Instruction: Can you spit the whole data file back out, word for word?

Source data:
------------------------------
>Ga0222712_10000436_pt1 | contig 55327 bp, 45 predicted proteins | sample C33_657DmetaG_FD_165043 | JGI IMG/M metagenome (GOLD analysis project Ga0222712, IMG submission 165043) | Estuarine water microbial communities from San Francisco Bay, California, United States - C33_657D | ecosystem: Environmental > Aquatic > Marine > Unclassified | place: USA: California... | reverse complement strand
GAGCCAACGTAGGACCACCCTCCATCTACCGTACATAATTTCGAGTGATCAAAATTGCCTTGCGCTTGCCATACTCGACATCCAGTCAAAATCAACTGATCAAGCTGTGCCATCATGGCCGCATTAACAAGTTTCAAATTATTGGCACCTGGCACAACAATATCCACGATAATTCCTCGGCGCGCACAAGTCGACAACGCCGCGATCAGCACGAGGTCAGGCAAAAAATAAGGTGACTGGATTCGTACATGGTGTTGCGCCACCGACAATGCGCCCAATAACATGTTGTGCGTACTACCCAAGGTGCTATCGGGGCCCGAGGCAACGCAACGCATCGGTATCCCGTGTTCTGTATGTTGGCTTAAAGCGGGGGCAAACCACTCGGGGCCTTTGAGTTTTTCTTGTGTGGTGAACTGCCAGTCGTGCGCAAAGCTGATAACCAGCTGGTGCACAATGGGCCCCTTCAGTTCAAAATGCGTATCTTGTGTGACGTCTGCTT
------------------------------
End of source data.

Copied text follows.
>Ga0222712_10000436_pt1 | contig 55327 bp, 45 predicted proteins | sample C33_657DmetaG_FD_165043 | JGI IMG/M metagenome (GOLD analysis project Ga0222712, IMG submission 165043) | Estuarine water microbial communities from San Francisco Bay, California, United States - C33_657D | ecosystem: Environmental > Aquatic > Marine > Unclassified | place: USA: California... | reverse complement strand
GAGCCAACGTAGGACCACCCTCCATCTACCGTACATAATTTCGAGTGATCAAAATTGCCTTGCGCTTGCCATACTCGACATCCAGTCAAAATCAACTGATCAAGCTGTGCCATCATGGCCGCATTAACAAGTTTCAAATTATTGGCACCTGGCACAACAATATCCACGATAATTCCTCGGCGCGCACAAGTCGACAACGCCGCGATCAGCACGAGGTCAGGCAAAAAATAAGGTGACTGGATTCGTACATGGTGTTGCGCCACCGACAATGCGCCCAATAACATGTTGTGCGTACTACCCAAGGTGCTATCGGGGCCCGAGGCAACGCAACGCATCGGTATCCCGTGTTCTGTATGTTGGCTTAAAGCGGGGGCAAACCACTCGGGGCCTTTGAGTTTTTCTTGTGTGGTGAACTGCCAGTCGTGCGCAAAGCTGATAACCAGCTGGTGCACAATGGGCCCCTTCAGTTCAAAATGCGTATCTTGTGTGACGTCTGCTT